Through good and bad times, the economies of South San Diego County and Tijuana remain closely connected as thousands of people — workers and visitors — cross the border each day, and billions of dollars in products are exchanged between the U.S. and Mexico.
“We go through recessions together. We go through economic spurts together,” said Paola Avila, executive director of the San Diego Regional Chamber of Commerce’s Mexico Business Center. “Our economies are inextricably linked.”
A big part of that link is the steady flow of workers who keep both economies running. About 10 million trips are made annually across the border by commuters traveling to and from work, according to the South County Economic Development Council.
In South County and Tijuana, “the population moves back and forth through jobs and daily interaction,” said Kelly Cunningham, an economist and senior fellow at the National University System Institute for Policy Research who said the border is extremely fluid when it comes to trade.
Using each other’s workers “makes the region that much stronger,” Avila said, adding that such sharing goes beyond unskilled workers.
“We’re bringing in engineers from Tijuana,” she said.
Also, housing needs have played a role in increasing the number of people who cross the border each day to get to work, said Marney Cox, chief economist for the San Diego Association of Governments, known as SANDAG.
“For a while, home prices in San Diego were so high we saw people moving to Baja Norte to live,” Cox said.
More recently, some Tijuana residents have moved across the border to South County to escape rising crime there, he said.
Cross-Border Imports and Exports
Mexico is California’s top export market. While the San Ysidro port of entry is the world’s busiest international land border crossing, the Otay Mesa port of entry is the main access point for the international trade that passes through South County, according to a May 6 report from SANDAG’s committee on binational regional opportunities.
In 2013, California exported $23.9 billion in goods to Mexico, accounting for 14 percent of all California exports. California, meanwhile, imported $36.2 billion worth of Mexican goods that year, SANDAG reports.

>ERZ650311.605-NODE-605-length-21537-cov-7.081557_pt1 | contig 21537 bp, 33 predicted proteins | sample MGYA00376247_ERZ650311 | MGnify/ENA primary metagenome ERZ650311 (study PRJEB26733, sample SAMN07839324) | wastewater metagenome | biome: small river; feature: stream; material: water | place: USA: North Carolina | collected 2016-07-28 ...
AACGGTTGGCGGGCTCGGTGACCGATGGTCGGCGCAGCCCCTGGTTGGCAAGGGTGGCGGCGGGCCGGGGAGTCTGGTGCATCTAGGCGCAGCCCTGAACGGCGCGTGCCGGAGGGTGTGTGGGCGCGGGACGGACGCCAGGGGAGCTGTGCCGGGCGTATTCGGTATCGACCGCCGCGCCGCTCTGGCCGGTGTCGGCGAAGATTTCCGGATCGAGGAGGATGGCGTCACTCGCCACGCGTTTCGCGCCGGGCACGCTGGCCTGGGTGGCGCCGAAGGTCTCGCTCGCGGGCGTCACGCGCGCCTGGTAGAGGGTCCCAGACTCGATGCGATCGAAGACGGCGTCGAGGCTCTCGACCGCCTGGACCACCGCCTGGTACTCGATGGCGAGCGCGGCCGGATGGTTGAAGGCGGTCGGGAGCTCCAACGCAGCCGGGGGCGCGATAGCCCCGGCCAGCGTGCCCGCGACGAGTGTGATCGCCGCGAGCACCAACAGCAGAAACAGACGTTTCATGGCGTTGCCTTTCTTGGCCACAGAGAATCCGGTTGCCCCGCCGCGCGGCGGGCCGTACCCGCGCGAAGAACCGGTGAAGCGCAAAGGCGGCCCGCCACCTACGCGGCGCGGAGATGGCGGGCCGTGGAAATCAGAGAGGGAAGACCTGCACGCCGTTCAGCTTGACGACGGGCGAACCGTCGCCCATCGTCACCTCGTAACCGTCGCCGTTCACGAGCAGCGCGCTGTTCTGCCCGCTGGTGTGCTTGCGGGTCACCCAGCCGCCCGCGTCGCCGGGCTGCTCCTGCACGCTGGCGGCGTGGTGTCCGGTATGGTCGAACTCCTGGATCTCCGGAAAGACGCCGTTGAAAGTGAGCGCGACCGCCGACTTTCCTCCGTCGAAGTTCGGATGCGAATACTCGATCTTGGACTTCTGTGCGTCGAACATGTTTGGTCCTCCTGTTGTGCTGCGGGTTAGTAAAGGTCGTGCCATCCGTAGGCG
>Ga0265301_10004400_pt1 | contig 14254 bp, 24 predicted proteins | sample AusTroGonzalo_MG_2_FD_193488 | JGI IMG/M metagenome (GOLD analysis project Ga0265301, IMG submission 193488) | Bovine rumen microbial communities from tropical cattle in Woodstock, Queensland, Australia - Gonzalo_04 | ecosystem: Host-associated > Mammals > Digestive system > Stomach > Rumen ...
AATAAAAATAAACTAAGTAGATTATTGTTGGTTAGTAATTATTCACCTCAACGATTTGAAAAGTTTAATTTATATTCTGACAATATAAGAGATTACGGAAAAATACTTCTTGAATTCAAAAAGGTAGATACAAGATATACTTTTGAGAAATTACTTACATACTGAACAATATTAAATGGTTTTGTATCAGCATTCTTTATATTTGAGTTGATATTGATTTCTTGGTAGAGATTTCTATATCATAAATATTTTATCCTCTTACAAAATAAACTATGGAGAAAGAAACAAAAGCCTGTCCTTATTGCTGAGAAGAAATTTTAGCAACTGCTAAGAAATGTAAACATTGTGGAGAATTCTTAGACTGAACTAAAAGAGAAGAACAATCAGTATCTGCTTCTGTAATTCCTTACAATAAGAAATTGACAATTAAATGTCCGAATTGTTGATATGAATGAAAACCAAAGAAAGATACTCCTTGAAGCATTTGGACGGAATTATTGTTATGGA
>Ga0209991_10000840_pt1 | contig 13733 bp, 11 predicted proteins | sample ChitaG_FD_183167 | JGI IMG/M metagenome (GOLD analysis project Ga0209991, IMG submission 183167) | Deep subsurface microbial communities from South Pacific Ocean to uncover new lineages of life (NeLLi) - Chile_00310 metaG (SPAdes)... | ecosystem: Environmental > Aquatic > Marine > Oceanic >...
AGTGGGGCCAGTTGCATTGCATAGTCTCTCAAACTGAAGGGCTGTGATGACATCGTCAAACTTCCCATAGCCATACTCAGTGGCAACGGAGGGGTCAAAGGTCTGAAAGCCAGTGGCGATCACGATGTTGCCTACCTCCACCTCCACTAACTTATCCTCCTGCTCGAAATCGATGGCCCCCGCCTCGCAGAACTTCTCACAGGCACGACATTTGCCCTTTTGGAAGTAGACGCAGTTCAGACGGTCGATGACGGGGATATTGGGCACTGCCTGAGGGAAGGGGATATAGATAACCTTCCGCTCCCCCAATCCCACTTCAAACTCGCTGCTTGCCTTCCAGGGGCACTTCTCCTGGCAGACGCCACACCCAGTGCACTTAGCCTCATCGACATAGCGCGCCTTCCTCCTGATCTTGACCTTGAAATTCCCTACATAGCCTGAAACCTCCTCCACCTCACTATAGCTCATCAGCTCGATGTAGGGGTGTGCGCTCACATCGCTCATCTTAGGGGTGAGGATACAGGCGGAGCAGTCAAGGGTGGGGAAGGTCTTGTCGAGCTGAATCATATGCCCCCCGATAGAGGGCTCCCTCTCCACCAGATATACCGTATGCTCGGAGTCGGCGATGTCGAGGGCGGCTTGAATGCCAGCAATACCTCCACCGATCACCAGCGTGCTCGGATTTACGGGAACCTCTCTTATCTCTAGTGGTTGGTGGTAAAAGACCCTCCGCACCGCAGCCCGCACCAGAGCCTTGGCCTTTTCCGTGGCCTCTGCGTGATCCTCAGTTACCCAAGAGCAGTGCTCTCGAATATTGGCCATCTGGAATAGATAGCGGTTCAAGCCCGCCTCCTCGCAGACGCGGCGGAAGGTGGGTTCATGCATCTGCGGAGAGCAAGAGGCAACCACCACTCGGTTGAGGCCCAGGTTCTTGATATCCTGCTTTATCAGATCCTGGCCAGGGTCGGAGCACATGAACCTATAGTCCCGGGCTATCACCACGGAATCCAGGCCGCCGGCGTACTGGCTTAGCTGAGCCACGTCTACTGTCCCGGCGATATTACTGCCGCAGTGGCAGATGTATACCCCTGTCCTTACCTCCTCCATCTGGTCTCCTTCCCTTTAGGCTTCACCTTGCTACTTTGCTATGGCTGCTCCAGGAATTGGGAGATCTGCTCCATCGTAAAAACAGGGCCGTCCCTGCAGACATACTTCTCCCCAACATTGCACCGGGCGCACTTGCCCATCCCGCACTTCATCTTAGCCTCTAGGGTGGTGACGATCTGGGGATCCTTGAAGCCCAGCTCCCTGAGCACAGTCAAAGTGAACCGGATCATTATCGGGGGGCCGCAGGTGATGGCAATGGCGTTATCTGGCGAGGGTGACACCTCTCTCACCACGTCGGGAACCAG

That flow of commerce “impacts economically on both sides of the border,” said Enrique Esparza, president of the Tijuana EDC. “There is no doubt in our minds that our economies are tied in. We see it on a daily basis.”
And it’s expected to increase.
SANDAG’s 2050 Comprehensive Freight Gateway Study projects that the number of trucks crossing the California-Mexico border will increase from nearly 2 million in 2007 to almost 5 million in 2050.
Sharing Production Along the Border
Another way the economies of South County and Tijuana are linked, Avila said, is through production sharing. Many products are manufactured in stages on opposite sides of the border, crisscrossing back and forth multiple times until they are completed.
According to the Tijuana EDC’s website, the city’s gross domestic product is estimated at over $17 billion, of which 35 percent is generated by manufacturing exports. The city has about 568 manufacturing facilities with roughly 165,000 employees.
The border economies have been helped by the North American Free Trade Agreement, or NAFTA, Avila said. Enacted in 1994 in Mexico, Canada and the U.S, it eliminated most tariffs on trade between participating countries.
Avila said that while one argument against NAFTA was that it would send U.S. jobs outside the country, her observation is that it has helped the local economy.
“If you manufacture something in Tijuana, it creates jobs here,” she said.
Despite strong cross-border trade, the U.S. and Mexico are still recovering from the deep recession. Working as a team will benefit people on both sides of the border, Esparza said.
“The economic growth of our future will depend on cross-border trade,” she said. “It is a tremendous opportunity, if we are able to harness the economic growth.”